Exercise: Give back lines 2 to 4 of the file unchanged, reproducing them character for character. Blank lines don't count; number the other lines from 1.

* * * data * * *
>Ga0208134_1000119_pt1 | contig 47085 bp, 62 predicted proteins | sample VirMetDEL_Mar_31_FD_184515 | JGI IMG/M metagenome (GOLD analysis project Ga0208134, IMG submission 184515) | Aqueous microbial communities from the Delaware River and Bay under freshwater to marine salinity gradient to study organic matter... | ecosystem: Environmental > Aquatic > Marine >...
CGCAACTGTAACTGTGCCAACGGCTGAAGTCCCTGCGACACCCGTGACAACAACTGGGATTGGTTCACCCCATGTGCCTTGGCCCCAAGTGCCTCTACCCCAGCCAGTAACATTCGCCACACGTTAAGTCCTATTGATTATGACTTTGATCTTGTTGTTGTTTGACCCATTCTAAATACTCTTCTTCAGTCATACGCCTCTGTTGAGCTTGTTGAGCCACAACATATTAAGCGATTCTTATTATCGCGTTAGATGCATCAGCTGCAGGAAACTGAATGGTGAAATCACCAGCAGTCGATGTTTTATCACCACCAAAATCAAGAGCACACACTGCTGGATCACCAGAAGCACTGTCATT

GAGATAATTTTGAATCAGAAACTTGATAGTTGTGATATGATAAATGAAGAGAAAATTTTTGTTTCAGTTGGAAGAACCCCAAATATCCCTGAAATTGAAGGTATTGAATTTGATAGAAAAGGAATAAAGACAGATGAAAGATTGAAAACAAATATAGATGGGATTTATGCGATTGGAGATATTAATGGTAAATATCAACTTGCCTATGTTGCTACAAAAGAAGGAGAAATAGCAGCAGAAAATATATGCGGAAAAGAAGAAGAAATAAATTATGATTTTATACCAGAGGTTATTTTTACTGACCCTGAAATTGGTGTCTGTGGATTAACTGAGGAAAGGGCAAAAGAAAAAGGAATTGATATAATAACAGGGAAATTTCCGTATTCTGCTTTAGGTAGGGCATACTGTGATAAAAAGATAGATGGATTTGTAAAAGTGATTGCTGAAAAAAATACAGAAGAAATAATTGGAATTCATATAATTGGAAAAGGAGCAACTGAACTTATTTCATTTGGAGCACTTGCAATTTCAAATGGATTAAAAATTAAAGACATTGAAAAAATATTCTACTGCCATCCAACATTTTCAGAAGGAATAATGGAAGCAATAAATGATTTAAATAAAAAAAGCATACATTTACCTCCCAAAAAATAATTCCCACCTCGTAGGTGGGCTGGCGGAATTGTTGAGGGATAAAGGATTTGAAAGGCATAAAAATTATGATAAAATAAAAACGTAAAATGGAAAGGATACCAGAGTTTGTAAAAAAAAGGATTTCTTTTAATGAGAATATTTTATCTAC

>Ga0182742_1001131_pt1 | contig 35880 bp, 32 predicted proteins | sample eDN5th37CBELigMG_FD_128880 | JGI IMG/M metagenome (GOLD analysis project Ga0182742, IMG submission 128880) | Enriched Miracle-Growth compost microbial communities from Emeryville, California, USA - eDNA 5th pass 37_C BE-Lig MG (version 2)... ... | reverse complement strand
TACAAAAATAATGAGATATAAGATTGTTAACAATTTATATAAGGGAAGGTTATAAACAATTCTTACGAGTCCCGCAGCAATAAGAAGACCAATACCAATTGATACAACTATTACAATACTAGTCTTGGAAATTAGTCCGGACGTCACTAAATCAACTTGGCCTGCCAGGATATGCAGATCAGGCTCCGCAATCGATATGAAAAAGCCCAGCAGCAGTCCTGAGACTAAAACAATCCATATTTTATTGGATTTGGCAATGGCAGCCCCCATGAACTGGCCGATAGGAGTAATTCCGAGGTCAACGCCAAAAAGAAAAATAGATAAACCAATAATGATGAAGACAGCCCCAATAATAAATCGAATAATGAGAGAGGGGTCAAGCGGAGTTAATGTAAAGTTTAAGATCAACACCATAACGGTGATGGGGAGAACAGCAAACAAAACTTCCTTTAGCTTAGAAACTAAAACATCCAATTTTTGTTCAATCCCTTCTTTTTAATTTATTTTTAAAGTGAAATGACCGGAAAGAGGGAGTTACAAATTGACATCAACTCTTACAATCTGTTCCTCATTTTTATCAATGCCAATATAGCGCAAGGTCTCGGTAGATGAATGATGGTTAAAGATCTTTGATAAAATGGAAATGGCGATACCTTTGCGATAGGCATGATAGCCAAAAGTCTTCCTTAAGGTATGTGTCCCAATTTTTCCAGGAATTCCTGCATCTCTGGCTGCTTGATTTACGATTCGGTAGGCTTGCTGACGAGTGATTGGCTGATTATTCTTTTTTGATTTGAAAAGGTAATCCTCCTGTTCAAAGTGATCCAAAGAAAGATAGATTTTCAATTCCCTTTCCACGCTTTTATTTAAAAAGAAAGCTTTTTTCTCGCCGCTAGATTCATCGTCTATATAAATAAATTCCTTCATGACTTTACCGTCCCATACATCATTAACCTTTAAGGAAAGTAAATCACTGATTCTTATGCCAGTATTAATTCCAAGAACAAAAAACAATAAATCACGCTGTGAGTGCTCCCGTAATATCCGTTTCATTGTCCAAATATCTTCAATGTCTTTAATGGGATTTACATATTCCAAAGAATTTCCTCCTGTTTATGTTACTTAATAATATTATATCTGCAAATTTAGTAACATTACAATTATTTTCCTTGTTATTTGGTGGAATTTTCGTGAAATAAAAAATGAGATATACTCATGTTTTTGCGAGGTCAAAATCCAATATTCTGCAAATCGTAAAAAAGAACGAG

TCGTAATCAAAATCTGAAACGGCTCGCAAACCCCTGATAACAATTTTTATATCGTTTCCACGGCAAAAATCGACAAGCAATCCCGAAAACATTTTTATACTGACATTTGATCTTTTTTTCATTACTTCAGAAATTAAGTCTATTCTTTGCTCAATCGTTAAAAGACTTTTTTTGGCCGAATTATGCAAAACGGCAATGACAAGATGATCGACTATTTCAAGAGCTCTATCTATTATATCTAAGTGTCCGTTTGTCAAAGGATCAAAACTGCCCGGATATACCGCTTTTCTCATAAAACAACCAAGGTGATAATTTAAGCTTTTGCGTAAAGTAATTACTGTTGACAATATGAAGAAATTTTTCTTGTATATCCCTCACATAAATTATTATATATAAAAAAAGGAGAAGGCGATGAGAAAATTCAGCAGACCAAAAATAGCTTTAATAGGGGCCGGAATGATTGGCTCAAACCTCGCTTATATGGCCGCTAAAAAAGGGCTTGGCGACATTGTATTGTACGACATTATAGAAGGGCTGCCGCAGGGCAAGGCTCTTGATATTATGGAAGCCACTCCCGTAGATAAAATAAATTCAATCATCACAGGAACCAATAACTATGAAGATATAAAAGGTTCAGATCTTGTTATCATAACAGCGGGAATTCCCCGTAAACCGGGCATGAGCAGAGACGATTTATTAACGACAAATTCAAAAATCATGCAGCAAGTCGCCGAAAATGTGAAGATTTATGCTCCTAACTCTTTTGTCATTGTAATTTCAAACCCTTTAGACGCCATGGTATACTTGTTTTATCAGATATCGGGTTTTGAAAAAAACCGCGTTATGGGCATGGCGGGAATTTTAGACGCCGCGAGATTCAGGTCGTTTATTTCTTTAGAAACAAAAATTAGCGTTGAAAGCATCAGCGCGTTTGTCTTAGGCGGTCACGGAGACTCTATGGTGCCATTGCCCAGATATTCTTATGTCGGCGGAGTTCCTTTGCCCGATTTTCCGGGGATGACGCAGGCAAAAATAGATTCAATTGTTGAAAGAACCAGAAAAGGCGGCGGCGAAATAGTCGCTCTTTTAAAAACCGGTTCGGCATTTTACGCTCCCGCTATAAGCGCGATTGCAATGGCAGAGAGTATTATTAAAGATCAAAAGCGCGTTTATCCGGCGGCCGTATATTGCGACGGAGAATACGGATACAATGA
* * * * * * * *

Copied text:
CGCAACTGTAACTGTGCCAACGGCTGAAGTCCCTGCGACACCCGTGACAACAACTGGGATTGGTTCACCCCATGTGCCTTGGCCCCAAGTGCCTCTACCCCAGCCAGTAACATTCGCCACACGTTAAGTCCTATTGATTATGACTTTGATCTTGTTGTTGTTTGACCCATTCTAAATACTCTTCTTCAGTCATACGCCTCTGTTGAGCTTGTTGAGCCACAACATATTAAGCGATTCTTATTATCGCGTTAGATGCATCAGCTGCAGGAAACTGAATGGTGAAATCACCAGCAGTCGATGTTTTATCACCACCAAAATCAAGAGCACACACTGCTGGATCACCAGAAGCACTGTCATT

GAGATAATTTTGAATCAGAAACTTGATAGTTGTGATATGATAAATGAAGAGAAAATTTTTGTTTCAGTTGGAAGAACCCCAAATATCCCTGAAATTGAAGGTATTGAATTTGATAGAAAAGGAATAAAGACAGATGAAAGATTGAAAACAAATATAGATGGGATTTATGCGATTGGAGATATTAATGGTAAATATCAACTTGCCTATGTTGCTACAAAAGAAGGAGAAATAGCAGCAGAAAATATATGCGGAAAAGAAGAAGAAATAAATTATGATTTTATACCAGAGGTTATTTTTACTGACCCTGAAATTGGTGTCTGTGGATTAACTGAGGAAAGGGCAAAAGAAAAAGGAATTGATATAATAACAGGGAAATTTCCGTATTCTGCTTTAGGTAGGGCATACTGTGATAAAAAGATAGATGGATTTGTAAAAGTGATTGCTGAAAAAAATACAGAAGAAATAATTGGAATTCATATAATTGGAAAAGGAGCAACTGAACTTATTTCATTTGGAGCACTTGCAATTTCAAATGGATTAAAAATTAAAGACATTGAAAAAATATTCTACTGCCATCCAACATTTTCAGAAGGAATAATGGAAGCAATAAATGATTTAAATAAAAAAAGCATACATTTACCTCCCAAAAAATAATTCCCACCTCGTAGGTGGGCTGGCGGAATTGTTGAGGGATAAAGGATTTGAAAGGCATAAAAATTATGATAAAATAAAAACGTAAAATGGAAAGGATACCAGAGTTTGTAAAAAAAAGGATTTCTTTTAATGAGAATATTTTATCTAC

>Ga0182742_1001131_pt1 | contig 35880 bp, 32 predicted proteins | sample eDN5th37CBELigMG_FD_128880 | JGI IMG/M metagenome (GOLD analysis project Ga0182742, IMG submission 128880) | Enriched Miracle-Growth compost microbial communities from Emeryville, California, USA - eDNA 5th pass 37_C BE-Lig MG (version 2)... ... | reverse complement strand